At 5:12 AM on April 18, 1906, the city of San Francisco is decimated by a 7.9 magnitude earthquake.
Raging fire destroys more than it should because a large percentage of domestic water supplies are obliterated. As part of the recovery, new water supplies are deemed mandatory and urgent.
Leaving the historic gold-mining town of Coulterville and driving east, then north, on Greeley Hill Road (J132), also known as the John Muir Highway, climbs into the High Sierra.
The turn east on Hwy 120 take Hetch Hetchy Road into the spectacular Stanislaus National Forest, for the ride over the crest above the expansive Grand Canyon of the Tuolumne River.
Fire in California is pervasive. Tinder dry forest, combined with ferocious wind and steep slopes, create nearly impossible situations.
Monuments to brave, courageous and dedicated people who gave their lives are commonly placed at roadside near fire locations. There are a lot of them. Everywhere.
Camp Mather precedes the entrance to this northwest portion of Yosemite National Park.
Hetch Hetchy Road narrows and descends on twisting road, against rock wall, to the loop at O'Shaughnessy Dam and the small parking area beyond.
The name Hetch Hetchy is a derivative of the Miwok Indian word 'hatchhatchie' which means 'edible grasses'.
The short walk from parking provides the opportunity to absorb the incredible view of the Tuolumne River flowing west through the impressive and beautiful Poopenaut Valley which is filling up with mid-morning sun.
On the walk east towards the O'Shaughnessy Dam, containing the Hetch Hetchy Reservoir, the enormity and grandeur of the facility become overwhelmingly apparent.
Following the 1906 San Francisco Earthquake, Congress passes the Raker Act in 1913 authorizing the damming of Hetch Hetchy Valley.
There is massive opposition to the project spearheaded by Yosemite naturalist, developer and defender John Muir who garnered support from the Sierra Club, as well as every environmental organization and most states in the United States.
In addition to the obvious impact to the natural beauty of Hetch Hetchy Valley, an important point of contention was the illegality of creating a commercial project on protected National Park land.
John Muir, who devoted a good portion of his life to developing and preserving Yosemite National Park died on December 24, 1914 at the age of 76. Some say he died of a broken heart for his loss in the battle to save Hetch Hetchy.
San Francisco's Chief Engineer Michael O'Shaughnessy is charged with the responsibility for construction.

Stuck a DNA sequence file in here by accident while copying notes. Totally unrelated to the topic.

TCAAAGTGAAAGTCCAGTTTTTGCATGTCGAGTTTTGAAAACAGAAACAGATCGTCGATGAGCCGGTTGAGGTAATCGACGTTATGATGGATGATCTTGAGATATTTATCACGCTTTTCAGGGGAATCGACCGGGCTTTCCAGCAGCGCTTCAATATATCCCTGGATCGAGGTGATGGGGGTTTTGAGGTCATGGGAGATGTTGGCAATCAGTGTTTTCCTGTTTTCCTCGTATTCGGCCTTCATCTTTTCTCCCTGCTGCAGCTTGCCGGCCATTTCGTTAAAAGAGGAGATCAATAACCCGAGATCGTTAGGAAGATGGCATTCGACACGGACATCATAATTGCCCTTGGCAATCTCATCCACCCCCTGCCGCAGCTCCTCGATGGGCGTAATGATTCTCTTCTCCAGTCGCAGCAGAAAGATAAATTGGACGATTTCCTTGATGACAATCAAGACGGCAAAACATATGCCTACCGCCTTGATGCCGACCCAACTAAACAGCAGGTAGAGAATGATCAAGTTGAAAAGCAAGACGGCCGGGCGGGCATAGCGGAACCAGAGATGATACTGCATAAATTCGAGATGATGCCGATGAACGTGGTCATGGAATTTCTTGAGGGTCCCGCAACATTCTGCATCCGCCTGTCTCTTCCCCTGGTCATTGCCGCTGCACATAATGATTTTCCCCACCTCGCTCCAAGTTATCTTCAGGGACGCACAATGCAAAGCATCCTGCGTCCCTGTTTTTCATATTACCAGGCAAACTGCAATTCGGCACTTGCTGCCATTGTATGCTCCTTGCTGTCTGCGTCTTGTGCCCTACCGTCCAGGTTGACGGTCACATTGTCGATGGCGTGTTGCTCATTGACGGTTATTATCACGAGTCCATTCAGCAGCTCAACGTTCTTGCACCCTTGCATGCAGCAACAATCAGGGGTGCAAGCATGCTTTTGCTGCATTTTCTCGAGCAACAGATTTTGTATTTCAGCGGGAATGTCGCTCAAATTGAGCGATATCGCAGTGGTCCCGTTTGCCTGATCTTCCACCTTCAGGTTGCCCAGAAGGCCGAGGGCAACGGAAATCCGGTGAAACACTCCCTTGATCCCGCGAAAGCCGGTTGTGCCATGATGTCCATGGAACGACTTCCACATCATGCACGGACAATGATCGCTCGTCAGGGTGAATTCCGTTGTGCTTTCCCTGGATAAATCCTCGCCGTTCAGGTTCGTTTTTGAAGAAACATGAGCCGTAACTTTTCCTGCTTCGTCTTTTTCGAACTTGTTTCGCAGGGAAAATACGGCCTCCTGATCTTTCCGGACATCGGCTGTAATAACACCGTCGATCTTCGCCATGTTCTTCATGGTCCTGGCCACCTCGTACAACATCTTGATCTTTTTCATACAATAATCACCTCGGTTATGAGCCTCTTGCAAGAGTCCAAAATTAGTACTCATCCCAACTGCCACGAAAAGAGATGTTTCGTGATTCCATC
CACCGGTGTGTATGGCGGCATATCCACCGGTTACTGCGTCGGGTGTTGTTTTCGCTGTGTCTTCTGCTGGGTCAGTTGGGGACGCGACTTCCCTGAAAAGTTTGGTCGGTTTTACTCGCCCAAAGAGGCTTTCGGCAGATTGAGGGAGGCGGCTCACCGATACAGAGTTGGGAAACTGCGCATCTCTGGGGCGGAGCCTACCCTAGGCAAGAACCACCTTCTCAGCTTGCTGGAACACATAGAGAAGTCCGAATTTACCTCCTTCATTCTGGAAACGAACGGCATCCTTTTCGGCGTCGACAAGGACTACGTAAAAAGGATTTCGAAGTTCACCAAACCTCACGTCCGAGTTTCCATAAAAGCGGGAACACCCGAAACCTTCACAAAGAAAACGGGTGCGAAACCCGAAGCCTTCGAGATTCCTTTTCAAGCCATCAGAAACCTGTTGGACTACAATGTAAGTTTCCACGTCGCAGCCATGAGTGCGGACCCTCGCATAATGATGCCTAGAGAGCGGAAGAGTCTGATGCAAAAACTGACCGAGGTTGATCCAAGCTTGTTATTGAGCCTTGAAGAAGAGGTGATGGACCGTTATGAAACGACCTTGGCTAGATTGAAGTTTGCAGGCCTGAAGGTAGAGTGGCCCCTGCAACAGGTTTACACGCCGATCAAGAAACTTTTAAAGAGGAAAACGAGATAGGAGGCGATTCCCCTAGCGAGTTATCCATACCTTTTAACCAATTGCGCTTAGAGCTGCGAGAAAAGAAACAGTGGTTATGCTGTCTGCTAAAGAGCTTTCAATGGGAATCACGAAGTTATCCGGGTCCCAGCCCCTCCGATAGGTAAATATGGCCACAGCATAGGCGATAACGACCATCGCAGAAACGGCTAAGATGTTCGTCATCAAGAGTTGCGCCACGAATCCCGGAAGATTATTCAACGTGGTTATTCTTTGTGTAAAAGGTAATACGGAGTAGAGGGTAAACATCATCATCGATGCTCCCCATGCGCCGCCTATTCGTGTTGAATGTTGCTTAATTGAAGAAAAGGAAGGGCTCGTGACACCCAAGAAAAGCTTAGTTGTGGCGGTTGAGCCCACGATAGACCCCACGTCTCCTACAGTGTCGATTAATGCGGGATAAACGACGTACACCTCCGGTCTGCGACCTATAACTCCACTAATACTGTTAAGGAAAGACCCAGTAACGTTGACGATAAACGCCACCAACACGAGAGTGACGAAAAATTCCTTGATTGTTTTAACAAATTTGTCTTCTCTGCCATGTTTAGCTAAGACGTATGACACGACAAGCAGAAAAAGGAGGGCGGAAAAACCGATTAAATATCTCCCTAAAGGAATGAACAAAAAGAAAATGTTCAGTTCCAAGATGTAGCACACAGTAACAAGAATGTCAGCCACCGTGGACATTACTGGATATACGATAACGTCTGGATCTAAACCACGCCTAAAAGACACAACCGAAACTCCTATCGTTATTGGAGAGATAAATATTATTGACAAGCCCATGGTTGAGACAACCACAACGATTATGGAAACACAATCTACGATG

Beginning in 1914, the monumental undertaking requires the construction of a 68 mile (109 KM) railroad, a 156 mile (251 KM) aqueduct and 85 miles (136 KM) of tunnel in addition to the dam which will capture the outflow of the Tuolumne River from a Yosemite watershed of 459 square miles.
The first phase, bringing the O'Shaughnessy Dam to a height of 227 ft (69 m), is completed in 1923. The second and final phase of dam construction is completed in 1938.
Now the eight-mile long Hetch Hetchy Reservoir, held back by a concrete, 312 foot-high (95 m) arch-gravity dam, contains 117 billion gallons of water, supplying 2.5 million residents, and industries, of the San Francisco Bay area with electrical power and water.
Michael O'Shaughnessy dies on October 12, 1934, just 16 days before the first water arrives at San Francisco from the dam at Hetch Hetchy which bears his name.
Walking across the top of the 900 foot-wide (270 m) O'Shaughnessy Dam, creates countless photographic opportunities of numerous interpretive exhibits and the spectacular views in every direction.
The need for the water supply is urgent as San Francisco and the Bay Area continue to grow rapidly. A 68-mile-long, standard gauge railway is constructed so visitors, work crews, and materials like concrete and lumber, can be brought to the construction site expeditiously.
At the end of the project, the Shay 6 locomotive engine makes its final trip in 1947 before the railroad tracks and infrastructure are dismantled and removed.
From the north end of O'Shaughnessy Dam, looking east along the Hetch Hetchy Reservoir, Kolana Rock is on photo right and Hetch Hetchy Dome is near photo center on the far side of Wapama Falls.